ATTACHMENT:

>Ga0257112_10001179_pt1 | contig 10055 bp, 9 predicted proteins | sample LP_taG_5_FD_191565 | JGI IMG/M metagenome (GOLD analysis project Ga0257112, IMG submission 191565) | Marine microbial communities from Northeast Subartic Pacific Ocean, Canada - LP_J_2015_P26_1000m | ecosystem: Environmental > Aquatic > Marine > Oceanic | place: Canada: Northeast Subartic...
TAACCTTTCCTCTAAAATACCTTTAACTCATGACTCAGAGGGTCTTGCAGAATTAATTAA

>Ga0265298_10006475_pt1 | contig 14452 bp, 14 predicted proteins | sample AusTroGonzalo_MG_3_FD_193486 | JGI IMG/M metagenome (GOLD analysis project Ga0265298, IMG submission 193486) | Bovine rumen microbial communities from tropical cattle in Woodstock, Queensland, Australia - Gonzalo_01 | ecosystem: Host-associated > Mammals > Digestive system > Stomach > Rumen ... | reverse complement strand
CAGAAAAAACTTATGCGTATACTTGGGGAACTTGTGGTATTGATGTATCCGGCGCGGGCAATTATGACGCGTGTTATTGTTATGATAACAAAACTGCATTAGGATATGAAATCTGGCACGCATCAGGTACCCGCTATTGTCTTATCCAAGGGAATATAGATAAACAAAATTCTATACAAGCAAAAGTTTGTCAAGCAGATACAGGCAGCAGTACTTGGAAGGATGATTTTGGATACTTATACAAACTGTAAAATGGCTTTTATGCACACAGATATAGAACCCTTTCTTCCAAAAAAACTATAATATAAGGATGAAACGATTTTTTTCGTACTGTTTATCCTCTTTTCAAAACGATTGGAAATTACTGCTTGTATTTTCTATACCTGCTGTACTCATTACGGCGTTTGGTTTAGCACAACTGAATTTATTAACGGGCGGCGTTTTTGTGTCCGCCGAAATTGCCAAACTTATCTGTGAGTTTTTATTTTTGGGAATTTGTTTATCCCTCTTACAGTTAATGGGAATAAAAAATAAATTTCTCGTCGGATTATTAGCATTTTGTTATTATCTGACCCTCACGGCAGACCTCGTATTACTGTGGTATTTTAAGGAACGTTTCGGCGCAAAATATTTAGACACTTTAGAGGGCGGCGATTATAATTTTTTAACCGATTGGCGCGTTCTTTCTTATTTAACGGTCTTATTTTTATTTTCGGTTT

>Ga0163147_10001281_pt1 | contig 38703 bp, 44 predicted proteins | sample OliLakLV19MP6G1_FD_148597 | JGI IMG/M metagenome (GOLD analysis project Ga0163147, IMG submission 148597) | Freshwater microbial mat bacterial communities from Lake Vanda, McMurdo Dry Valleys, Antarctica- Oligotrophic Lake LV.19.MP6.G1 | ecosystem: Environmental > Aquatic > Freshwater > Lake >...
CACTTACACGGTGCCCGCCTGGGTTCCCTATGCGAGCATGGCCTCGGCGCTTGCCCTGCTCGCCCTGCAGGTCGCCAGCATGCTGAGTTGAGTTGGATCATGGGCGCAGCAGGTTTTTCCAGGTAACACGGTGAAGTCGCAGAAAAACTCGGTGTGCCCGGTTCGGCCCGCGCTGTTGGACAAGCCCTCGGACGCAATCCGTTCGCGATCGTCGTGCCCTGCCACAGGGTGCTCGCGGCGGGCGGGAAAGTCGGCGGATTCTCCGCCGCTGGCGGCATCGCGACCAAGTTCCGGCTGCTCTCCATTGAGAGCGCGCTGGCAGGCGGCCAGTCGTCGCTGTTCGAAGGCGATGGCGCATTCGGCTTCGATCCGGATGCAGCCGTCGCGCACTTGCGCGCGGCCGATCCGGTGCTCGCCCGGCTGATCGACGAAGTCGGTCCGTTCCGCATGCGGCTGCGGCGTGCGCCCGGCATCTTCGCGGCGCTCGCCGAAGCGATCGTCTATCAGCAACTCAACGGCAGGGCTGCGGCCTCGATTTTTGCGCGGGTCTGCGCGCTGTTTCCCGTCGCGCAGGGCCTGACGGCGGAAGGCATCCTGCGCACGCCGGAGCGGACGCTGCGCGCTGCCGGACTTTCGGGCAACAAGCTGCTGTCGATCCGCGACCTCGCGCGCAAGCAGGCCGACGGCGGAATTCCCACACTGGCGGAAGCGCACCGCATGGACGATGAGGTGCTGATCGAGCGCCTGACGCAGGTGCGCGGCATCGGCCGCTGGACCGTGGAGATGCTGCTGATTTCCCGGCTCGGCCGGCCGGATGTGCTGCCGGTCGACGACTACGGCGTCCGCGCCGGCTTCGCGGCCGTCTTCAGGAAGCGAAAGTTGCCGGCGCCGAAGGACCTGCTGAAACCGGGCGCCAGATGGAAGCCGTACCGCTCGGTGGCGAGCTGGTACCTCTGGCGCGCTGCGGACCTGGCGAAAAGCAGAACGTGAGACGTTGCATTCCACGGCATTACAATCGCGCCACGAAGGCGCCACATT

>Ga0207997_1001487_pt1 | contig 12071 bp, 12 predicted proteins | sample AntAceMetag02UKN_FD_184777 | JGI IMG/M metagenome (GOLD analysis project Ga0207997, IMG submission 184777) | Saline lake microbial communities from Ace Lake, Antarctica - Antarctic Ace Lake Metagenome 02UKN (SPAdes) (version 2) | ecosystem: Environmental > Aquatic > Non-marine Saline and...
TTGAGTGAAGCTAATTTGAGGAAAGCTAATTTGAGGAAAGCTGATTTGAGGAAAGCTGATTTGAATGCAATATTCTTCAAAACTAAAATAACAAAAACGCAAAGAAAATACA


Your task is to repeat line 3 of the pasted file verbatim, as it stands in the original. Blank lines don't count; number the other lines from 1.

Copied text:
>Ga0265298_10006475_pt1 | contig 14452 bp, 14 predicted proteins | sample AusTroGonzalo_MG_3_FD_193486 | JGI IMG/M metagenome (GOLD analysis project Ga0265298, IMG submission 193486) | Bovine rumen microbial communities from tropical cattle in Woodstock, Queensland, Australia - Gonzalo_01 | ecosystem: Host-associated > Mammals > Digestive system > Stomach > Rumen ... | reverse complement strand